As the World Trade Organization meets, activists launch a fair trade movement
In 1993, the resort city of Cancún, Mexico, fell prey to what has become one of the hottest trends in global capitalism: privatization. After years of failing to provide an adequate clean water supply for the city's burgeoning population, Cancún's city fathers hired a subsidiary of Enron to manage the city's water system. Untold problems and millions of pesos later, the city saw no choice but to take back control of its water system.
Cancún's story will likely be told regularly in September, when the city hosts the fifth ministerial gathering of the World Trade Organization (WTO). Founded in 1995 to set trade rules and settle disputes among its 146 member countries, the WTO has been a target of global justice activists from the start, including the historic "Battle for Seattle" in 1999. After 9/11, protests against corporate globalization all but died, but many activists hope the Cancún meeting will be the movement's chance to get back on track. In an ironic twist, some globalization critics may end up fighting to save the WTO.
Delegates in Cancún will discuss a new General Agreement on Trade in Services (GATS), reports Paul Kingsnorth in The Ecologist (June 2003). The treaty would expand the WTO rules to pressure local and national governments to privatize public services such as water, energy, transportation, education, and public safety. Just imagine, Kingsnorth muses: "KFC school dinners?" Even the venerable British Broadcasting Company "could be up for grabs."
Also on the table are discussions on health care, intellectual property rights, and agricultural dumping, notes Mark Ritchie, president of the Minneapolis-based Institute for Agriculture and Trade Policy (IATP), which advocates for small family farmers worldwide. "The WTO won't enforce existing rules on dumping," Ritchie explains. So U.S. companies are flooding poor countries with agricultural products at half the cost of production, pushing local farmers out of their own markets. At the same time, he adds, the wealthy countries want to remove provisions that foster development in poorer lands. At the last WTO ministerial meeting in 2001 at Doha, Qatar, countries in a public health crisis were given the right to sidestep pharmaceutical patents and dispense life-saving drugs. In a disturbing development, some now want to strike these measures, Ritchie says.
Delegates will also discuss a new agreement on investor rights being pushed by the European Union. Under this measure, corporations could sue governments for the loss of potential profits due to local environmental and worker-protection laws-a major disincentive to pass such legislation.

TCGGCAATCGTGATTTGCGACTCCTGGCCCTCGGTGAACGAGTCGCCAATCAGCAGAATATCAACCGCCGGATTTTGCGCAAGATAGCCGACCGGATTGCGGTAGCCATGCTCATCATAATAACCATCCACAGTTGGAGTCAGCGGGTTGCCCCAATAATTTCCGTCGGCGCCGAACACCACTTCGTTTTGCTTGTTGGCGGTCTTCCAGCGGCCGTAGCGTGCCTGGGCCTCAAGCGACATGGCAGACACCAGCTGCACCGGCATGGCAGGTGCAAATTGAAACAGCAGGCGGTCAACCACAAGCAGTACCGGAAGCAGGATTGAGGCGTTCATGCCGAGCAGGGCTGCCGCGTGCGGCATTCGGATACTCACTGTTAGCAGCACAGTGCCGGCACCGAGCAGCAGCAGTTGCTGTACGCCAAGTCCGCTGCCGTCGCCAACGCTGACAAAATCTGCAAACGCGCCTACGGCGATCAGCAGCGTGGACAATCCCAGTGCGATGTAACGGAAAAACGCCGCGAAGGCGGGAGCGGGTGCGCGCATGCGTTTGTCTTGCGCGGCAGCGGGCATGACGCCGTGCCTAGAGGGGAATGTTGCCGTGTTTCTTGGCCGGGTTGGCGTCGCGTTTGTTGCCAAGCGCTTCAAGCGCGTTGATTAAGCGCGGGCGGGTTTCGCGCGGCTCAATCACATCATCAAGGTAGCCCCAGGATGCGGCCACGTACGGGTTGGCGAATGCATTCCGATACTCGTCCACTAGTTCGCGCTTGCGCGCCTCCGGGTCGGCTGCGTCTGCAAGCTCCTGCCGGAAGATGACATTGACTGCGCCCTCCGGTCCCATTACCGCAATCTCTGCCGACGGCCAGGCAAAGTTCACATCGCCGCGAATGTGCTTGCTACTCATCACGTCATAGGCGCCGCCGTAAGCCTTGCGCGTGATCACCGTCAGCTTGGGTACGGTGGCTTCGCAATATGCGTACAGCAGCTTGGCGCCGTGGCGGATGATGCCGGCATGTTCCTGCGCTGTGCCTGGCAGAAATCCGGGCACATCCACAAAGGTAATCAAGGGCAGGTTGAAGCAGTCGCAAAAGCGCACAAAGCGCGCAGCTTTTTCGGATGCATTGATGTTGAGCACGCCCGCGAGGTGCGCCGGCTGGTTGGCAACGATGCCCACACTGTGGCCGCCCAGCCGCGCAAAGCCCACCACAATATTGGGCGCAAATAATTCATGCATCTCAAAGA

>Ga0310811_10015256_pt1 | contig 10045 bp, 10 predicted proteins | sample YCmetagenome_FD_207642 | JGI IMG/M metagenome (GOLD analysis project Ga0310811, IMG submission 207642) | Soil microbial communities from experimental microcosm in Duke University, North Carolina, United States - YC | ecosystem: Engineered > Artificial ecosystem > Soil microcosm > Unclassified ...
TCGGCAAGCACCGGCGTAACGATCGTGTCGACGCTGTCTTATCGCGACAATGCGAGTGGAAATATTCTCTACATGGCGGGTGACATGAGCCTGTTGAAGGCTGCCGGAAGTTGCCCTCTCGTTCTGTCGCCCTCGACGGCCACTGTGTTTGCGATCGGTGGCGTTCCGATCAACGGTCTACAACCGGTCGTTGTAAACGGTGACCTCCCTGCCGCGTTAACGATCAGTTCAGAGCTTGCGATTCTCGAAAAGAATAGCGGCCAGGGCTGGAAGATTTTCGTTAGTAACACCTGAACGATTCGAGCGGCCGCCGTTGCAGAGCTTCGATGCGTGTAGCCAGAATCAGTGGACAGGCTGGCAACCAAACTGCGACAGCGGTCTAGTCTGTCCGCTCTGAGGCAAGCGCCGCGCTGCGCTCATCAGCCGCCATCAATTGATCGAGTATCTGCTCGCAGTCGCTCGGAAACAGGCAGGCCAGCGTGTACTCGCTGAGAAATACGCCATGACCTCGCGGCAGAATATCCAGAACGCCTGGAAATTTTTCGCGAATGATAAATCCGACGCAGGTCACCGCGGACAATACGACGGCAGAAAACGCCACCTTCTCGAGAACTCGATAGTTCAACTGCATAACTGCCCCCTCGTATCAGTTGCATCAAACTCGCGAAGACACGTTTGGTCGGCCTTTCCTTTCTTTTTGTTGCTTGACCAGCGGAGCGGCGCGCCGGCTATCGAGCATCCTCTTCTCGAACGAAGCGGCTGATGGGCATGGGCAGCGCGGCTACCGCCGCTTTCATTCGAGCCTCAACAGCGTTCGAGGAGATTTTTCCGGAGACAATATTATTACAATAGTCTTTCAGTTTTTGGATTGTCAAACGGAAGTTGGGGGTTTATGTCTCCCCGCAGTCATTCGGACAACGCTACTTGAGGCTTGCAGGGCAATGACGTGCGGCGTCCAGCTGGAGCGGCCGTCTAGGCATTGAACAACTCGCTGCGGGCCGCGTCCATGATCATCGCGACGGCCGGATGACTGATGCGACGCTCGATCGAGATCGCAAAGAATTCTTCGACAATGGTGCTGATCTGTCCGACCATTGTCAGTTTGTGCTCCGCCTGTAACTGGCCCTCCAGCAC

But it's not so much what's on the agenda in Cancún that's important; it's how the talks are conducted, says Ritchie. Though the WTO's 146 members officially make decisions by consensus, unofficially, the deck is stacked against the poor countries. Except for the opening and closing sessions, the actual discussions are all closed-door affairs. At the 2001 meeting in Qatar, delegates from many poor countries had to wait in the halls or in hotel rooms while the real powers negotiated in private.
Though Ritchie and other WTO critics have long argued for reforms in the organization, they now find themselves in the surprising position of defending the organization from attacks by the Bush administration, which has been skirting the WTO by pressuring some nations into individual trade deals containing even harsher terms than the WTO demands.
"The only thing worse than a world with the wrong international trade rules is a world with no trade rules at all," writes George Monbiot, a social justice activist and columnist for The Guardian in London. After years of calling for elimination of the WTO, Monbiot now says we should keep it, but transform it into what he calls a "fair trade organization." Monbiot details his plan in a new book, The Age of Consent: A Manifesto for a New World Order (Flamingo), explaining that any company that wants to trade internationally would have to abide by rules including bans on slave labor, certain pesticides, and workplace exposure to hazardous substances. This model is already well established among certified fair trade producers all over the world. Many of them (and their products) will be on display in Cancún at the first-ever International Fair Trade Fair and Sustainable Trade Symposium sponsored by activist groups. And while fair trade won't be on the WTO's official agenda, it may become the gathering's most significant debate by showing there is an alternative to exploitive corporate globalization.
Leif Utne is managing editor of Utne.com. For more details on the Cancún meetings and other global trade issues, go to www.utne.com/cancun.